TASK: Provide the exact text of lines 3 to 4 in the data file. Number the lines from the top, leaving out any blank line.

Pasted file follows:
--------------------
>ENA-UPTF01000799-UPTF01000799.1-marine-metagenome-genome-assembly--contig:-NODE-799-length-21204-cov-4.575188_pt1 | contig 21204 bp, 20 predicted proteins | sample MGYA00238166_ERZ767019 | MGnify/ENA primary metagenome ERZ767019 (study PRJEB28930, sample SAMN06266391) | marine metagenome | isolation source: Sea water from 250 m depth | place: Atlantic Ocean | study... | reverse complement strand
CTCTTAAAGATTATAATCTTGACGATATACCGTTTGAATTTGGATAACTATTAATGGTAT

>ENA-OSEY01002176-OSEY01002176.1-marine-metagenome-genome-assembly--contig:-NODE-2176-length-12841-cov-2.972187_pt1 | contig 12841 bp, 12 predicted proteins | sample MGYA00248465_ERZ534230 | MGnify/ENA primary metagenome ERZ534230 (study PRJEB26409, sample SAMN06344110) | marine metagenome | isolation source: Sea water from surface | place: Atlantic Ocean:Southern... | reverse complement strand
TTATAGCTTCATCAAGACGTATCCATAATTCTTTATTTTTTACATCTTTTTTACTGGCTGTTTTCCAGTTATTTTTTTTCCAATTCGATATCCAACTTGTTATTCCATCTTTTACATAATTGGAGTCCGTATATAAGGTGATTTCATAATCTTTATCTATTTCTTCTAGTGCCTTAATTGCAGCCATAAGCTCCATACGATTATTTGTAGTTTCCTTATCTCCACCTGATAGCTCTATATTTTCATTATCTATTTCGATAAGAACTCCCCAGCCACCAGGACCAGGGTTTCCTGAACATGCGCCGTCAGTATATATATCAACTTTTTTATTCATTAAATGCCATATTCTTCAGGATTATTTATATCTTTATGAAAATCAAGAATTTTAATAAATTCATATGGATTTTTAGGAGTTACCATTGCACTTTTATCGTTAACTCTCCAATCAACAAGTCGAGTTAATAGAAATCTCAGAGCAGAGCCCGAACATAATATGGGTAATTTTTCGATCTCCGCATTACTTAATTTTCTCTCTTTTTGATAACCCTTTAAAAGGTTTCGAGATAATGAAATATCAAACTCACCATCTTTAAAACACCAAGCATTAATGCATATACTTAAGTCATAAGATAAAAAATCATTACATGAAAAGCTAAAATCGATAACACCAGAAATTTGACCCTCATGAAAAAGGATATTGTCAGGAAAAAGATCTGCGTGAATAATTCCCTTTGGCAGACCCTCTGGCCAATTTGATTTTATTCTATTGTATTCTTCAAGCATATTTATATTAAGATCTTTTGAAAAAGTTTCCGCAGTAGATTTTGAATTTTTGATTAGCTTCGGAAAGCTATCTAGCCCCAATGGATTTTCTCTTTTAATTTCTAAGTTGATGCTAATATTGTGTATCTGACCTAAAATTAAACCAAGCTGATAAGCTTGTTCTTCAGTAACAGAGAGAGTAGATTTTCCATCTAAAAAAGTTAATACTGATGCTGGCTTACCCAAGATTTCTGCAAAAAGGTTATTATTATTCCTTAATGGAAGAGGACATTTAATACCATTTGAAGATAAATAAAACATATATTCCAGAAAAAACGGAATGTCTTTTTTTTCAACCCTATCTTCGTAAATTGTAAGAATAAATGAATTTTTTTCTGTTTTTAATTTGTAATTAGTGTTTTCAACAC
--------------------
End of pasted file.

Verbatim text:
>ENA-OSEY01002176-OSEY01002176.1-marine-metagenome-genome-assembly--contig:-NODE-2176-length-12841-cov-2.972187_pt1 | contig 12841 bp, 12 predicted proteins | sample MGYA00248465_ERZ534230 | MGnify/ENA primary metagenome ERZ534230 (study PRJEB26409, sample SAMN06344110) | marine metagenome | isolation source: Sea water from surface | place: Atlantic Ocean:Southern... | reverse complement strand
TTATAGCTTCATCAAGACGTATCCATAATTCTTTATTTTTTACATCTTTTTTACTGGCTGTTTTCCAGTTATTTTTTTTCCAATTCGATATCCAACTTGTTATTCCATCTTTTACATAATTGGAGTCCGTATATAAGGTGATTTCATAATCTTTATCTATTTCTTCTAGTGCCTTAATTGCAGCCATAAGCTCCATACGATTATTTGTAGTTTCCTTATCTCCACCTGATAGCTCTATATTTTCATTATCTATTTCGATAAGAACTCCCCAGCCACCAGGACCAGGGTTTCCTGAACATGCGCCGTCAGTATATATATCAACTTTTTTATTCATTAAATGCCATATTCTTCAGGATTATTTATATCTTTATGAAAATCAAGAATTTTAATAAATTCATATGGATTTTTAGGAGTTACCATTGCACTTTTATCGTTAACTCTCCAATCAACAAGTCGAGTTAATAGAAATCTCAGAGCAGAGCCCGAACATAATATGGGTAATTTTTCGATCTCCGCATTACTTAATTTTCTCTCTTTTTGATAACCCTTTAAAAGGTTTCGAGATAATGAAATATCAAACTCACCATCTTTAAAACACCAAGCATTAATGCATATACTTAAGTCATAAGATAAAAAATCATTACATGAAAAGCTAAAATCGATAACACCAGAAATTTGACCCTCATGAAAAAGGATATTGTCAGGAAAAAGATCTGCGTGAATAATTCCCTTTGGCAGACCCTCTGGCCAATTTGATTTTATTCTATTGTATTCTTCAAGCATATTTATATTAAGATCTTTTGAAAAAGTTTCCGCAGTAGATTTTGAATTTTTGATTAGCTTCGGAAAGCTATCTAGCCCCAATGGATTTTCTCTTTTAATTTCTAAGTTGATGCTAATATTGTGTATCTGACCTAAAATTAAACCAAGCTGATAAGCTTGTTCTTCAGTAACAGAGAGAGTAGATTTTCCATCTAAAAAAGTTAATACTGATGCTGGCTTACCCAAGATTTCTGCAAAAAGGTTATTATTATTCCTTAATGGAAGAGGACATTTAATACCATTTGAAGATAAATAAAACATATATTCCAGAAAAAACGGAATGTCTTTTTTTTCAACCCTATCTTCGTAAATTGTAAGAATAAATGAATTTTTTTCTGTTTTTAATTTGTAATTAGTGTTTTCAACAC